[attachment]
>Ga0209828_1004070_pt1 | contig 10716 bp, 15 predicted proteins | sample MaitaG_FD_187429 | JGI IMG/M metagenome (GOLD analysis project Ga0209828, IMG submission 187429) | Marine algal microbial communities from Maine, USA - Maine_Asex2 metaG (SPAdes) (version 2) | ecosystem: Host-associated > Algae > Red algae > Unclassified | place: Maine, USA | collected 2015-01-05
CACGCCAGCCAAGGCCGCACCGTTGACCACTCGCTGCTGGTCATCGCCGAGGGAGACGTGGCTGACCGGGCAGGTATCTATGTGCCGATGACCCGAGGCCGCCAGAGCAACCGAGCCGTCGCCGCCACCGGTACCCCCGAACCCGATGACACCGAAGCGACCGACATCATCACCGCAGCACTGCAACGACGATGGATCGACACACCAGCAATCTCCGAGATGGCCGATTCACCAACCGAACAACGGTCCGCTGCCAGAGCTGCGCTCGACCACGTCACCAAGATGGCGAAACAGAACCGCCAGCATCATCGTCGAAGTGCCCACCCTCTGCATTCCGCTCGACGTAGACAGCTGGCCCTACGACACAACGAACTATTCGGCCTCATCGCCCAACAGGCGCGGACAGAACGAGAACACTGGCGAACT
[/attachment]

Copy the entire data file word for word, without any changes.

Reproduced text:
>Ga0209828_1004070_pt1 | contig 10716 bp, 15 predicted proteins | sample MaitaG_FD_187429 | JGI IMG/M metagenome (GOLD analysis project Ga0209828, IMG submission 187429) | Marine algal microbial communities from Maine, USA - Maine_Asex2 metaG (SPAdes) (version 2) | ecosystem: Host-associated > Algae > Red algae > Unclassified | place: Maine, USA | collected 2015-01-05
CACGCCAGCCAAGGCCGCACCGTTGACCACTCGCTGCTGGTCATCGCCGAGGGAGACGTGGCTGACCGGGCAGGTATCTATGTGCCGATGACCCGAGGCCGCCAGAGCAACCGAGCCGTCGCCGCCACCGGTACCCCCGAACCCGATGACACCGAAGCGACCGACATCATCACCGCAGCACTGCAACGACGATGGATCGACACACCAGCAATCTCCGAGATGGCCGATTCACCAACCGAACAACGGTCCGCTGCCAGAGCTGCGCTCGACCACGTCACCAAGATGGCGAAACAGAACCGCCAGCATCATCGTCGAAGTGCCCACCCTCTGCATTCCGCTCGACGTAGACAGCTGGCCCTACGACACAACGAACTATTCGGCCTCATCGCCCAACAGGCGCGGACAGAACGAGAACACTGGCGAACT